Sunday, June 08, 2014

Learning, Witnessing, on The Pine Ridge Lakota Reservation

Amelia M.L. Montes
Reporting from The Oglala Lakota Reservation in Pine Ridge---

This week's "Lakota Country Times" newspaper, has a column entitled "Rez Ramblings," by Oglala Lakota writer, Leon Matthews. In it, he describes some of the "Mission groups" and tourists that come to the Lakota reservation during the summer. He writes:
"We have the summer short term mission groups coming and repainting houses and playing with our children . . . I think there are some pros and cons when it comes to the groups that roll around in the big buses and white vans . . . a safari type mentality . . . come to check out the poverty. . . Most of the groups are here to try to help our people, but the (Mission/Tour Companies) control what they do and see on the Reservations" (June 5, 2014).

This poster hangs the Oglala Lakota Council Office wall

Matthews' comments are exactly why I hesitated to go to Pine Ridge. I did not want to go there to change or interrupt/disrupt anyone there.

I especially did not want to be a part of any "safari mentality." Years ago, I was invited to Africa, and too many times during that trip, I felt much like the kind of "wasicu" Leon Matthews describes above. "Wasicu," is a Lakota word with many meanings two of which are "one who is not native" and "one who takes" ("Wasicu": pronounced wa-shee-koo).

"Badlands" --not far from a Dialysis Center and Wounded Knee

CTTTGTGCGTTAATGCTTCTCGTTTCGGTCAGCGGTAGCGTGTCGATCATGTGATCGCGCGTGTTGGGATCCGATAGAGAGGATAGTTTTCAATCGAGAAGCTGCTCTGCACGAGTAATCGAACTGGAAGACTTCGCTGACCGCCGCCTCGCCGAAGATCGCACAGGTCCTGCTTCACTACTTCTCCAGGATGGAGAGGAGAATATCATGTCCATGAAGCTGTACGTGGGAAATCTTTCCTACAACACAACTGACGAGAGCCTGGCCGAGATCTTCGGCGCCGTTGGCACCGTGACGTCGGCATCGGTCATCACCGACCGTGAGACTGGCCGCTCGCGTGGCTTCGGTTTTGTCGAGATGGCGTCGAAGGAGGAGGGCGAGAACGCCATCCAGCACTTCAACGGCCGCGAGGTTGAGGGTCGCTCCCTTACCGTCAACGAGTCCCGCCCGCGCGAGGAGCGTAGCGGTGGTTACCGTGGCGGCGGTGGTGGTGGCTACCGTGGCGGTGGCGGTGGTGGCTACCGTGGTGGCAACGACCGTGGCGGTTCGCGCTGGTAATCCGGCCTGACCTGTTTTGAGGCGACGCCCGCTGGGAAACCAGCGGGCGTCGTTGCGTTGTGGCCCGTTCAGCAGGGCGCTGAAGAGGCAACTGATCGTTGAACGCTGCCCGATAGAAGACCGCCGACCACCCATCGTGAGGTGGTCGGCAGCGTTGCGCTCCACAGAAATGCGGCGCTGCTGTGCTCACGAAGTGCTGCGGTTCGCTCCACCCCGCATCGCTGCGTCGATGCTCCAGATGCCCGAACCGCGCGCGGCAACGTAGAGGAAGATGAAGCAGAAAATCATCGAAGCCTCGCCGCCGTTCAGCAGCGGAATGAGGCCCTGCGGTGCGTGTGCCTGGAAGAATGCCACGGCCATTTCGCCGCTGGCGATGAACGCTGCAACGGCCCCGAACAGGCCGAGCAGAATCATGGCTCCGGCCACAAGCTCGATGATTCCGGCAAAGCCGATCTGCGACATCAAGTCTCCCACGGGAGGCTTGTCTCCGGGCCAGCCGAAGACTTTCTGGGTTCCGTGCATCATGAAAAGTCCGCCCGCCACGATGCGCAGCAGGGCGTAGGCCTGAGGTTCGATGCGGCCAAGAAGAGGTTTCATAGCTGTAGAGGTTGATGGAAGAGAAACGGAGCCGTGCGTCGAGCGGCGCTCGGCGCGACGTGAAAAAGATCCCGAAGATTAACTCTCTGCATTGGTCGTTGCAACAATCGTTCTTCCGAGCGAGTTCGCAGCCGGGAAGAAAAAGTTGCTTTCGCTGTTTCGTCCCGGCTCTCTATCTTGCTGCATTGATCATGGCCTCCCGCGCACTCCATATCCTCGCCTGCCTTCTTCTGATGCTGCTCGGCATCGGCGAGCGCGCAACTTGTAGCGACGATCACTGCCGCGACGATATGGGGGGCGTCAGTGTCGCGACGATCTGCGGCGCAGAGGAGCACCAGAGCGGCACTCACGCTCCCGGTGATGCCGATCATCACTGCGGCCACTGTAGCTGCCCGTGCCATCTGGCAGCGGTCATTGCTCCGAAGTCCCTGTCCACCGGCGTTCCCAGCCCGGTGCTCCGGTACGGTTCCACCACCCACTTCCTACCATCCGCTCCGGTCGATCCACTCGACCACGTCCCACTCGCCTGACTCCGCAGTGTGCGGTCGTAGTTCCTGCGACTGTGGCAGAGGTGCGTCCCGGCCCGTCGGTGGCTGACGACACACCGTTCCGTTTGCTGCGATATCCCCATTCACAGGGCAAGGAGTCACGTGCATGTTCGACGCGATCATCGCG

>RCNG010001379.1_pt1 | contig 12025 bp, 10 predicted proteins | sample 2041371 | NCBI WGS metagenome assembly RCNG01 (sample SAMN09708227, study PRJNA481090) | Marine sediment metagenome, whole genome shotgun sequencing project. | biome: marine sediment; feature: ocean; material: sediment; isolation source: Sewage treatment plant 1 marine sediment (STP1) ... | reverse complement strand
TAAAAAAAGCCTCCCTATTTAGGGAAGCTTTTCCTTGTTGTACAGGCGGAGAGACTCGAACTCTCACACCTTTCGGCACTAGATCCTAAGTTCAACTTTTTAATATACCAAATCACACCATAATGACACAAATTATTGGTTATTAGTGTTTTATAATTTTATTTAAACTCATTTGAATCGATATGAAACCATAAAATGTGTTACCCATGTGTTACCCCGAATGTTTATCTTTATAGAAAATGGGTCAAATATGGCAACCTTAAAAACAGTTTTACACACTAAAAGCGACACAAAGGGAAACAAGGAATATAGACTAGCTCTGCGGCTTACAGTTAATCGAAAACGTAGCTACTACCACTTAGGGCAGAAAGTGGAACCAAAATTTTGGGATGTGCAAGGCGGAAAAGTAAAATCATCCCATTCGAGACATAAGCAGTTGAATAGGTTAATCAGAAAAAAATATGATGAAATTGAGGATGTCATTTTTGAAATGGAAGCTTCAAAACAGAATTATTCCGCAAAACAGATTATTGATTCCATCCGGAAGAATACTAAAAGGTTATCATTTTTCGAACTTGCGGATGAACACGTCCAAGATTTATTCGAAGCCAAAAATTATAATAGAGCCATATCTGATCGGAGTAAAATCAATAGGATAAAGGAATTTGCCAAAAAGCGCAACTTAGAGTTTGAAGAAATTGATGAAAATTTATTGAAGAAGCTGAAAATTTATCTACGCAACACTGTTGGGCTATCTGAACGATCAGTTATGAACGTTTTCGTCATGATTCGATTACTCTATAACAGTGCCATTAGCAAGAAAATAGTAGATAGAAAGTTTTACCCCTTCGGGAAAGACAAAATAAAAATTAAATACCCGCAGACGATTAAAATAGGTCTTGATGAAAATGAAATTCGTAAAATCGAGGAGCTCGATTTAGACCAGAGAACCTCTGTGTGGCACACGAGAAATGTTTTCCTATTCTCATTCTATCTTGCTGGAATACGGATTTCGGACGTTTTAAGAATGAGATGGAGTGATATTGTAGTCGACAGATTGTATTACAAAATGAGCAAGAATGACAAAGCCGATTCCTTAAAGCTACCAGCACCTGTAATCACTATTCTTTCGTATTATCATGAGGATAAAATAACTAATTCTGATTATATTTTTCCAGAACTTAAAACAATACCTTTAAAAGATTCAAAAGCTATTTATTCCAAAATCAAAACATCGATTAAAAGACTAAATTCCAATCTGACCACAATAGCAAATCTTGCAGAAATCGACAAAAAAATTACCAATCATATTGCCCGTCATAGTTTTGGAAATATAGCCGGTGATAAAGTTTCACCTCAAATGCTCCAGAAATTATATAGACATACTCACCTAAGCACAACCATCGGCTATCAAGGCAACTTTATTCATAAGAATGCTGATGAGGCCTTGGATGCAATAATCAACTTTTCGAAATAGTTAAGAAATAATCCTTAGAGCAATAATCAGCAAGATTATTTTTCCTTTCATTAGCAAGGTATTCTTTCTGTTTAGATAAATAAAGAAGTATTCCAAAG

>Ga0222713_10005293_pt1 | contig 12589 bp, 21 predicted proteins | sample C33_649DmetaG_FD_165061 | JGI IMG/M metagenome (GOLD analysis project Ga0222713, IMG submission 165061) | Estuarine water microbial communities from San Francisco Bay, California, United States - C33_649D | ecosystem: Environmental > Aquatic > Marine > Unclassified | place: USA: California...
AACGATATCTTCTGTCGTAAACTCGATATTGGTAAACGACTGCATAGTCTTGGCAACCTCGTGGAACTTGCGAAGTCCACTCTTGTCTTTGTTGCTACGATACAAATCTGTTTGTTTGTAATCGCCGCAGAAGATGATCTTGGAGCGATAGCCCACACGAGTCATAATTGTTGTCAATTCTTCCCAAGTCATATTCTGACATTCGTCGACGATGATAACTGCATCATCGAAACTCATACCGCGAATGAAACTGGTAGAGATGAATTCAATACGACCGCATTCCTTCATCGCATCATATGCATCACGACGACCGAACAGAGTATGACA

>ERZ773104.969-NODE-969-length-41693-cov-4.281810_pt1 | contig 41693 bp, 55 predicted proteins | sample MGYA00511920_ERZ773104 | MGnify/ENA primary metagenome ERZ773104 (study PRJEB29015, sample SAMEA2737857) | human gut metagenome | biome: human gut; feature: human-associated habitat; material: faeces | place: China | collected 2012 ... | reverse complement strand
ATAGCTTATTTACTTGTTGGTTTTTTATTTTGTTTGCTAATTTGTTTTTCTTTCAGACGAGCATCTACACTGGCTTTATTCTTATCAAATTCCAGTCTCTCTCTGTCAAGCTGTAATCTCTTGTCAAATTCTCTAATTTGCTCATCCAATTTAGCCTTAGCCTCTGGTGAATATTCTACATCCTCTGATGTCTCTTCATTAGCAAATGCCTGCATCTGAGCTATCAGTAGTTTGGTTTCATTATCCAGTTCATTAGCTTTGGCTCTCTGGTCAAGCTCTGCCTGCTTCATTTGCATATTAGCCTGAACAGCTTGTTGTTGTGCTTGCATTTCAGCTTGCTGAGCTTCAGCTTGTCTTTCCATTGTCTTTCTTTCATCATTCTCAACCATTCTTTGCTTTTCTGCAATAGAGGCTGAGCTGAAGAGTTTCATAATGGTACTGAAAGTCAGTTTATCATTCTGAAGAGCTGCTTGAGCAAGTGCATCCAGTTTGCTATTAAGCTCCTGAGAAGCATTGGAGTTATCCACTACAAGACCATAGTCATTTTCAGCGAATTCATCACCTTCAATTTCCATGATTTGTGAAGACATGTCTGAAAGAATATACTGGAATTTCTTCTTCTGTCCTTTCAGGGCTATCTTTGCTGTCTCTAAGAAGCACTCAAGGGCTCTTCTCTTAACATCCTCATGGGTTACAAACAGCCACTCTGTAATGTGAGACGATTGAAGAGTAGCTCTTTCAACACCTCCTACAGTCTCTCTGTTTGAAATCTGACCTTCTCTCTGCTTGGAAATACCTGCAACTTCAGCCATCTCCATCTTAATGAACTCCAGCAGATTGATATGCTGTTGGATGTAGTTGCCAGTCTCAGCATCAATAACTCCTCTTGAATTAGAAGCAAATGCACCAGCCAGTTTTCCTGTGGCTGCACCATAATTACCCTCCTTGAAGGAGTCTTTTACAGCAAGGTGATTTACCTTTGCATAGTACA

I have read and heard about some of the "mission" or volunteer groups who, without asking or listening to people, or understanding their needs, they barrel in and "take charge," painting a Lakota family's house without even asking if they would like their house painted in the first place, and/or painting the house a color the family never approved. Now that I'm here, we were told of a family's house getting painted every summer. The family just paints it back to the original color.

I think of Leonard Peltier's Prison Writings where he talks of "junk cars in some Indian family's front yard" and the outsiders (tourists/mission people) who interpret this as just another sign of poverty by saying, "These dirty Indians, how can they live like that..."

Peltier brilliantly continues in this very short section: "Maybe these people, so quick to judge, don't understand the higher mathematics of being poor. They don't realize that, when you can't afford to buy or commercially repair a car, it may take six or eight junkers out in the yard to keep one junker going on the road. Those yard junkers take on a special value in Indian eyes: they're the source of that hard-to-come-by and almost sacred commodity in Indian country--transportation. Without wheels out in the empty distances of the rez, you're utterly isolated. When the family's one working car breaks down, one of those yard junkers may provide precisely the part that's needed so that Pop can drive seventy miles to town each day to his menial job and help feed his often-hungry family. To such a family, those junkers out in the yard represent survival.

Besides, there's often some old auntie who sleeps, even lives, in those old wrecks. And, if you open the trunk or the glove compartment, you'll often see lovingly stacked rows of Indian corn and beans, sage, and sweetgrass, arranged in there like fine jewels. There's poetry in those junkyards. Those old junkers can hold holy things in their rusted innards. Sort of like us Indians. Remember that next time you drive through a rez and see those junkers in the yard. They're holy, too." (Leonard Peltier, Prison Writings: My Life is My Sun Dance pg. 69-70)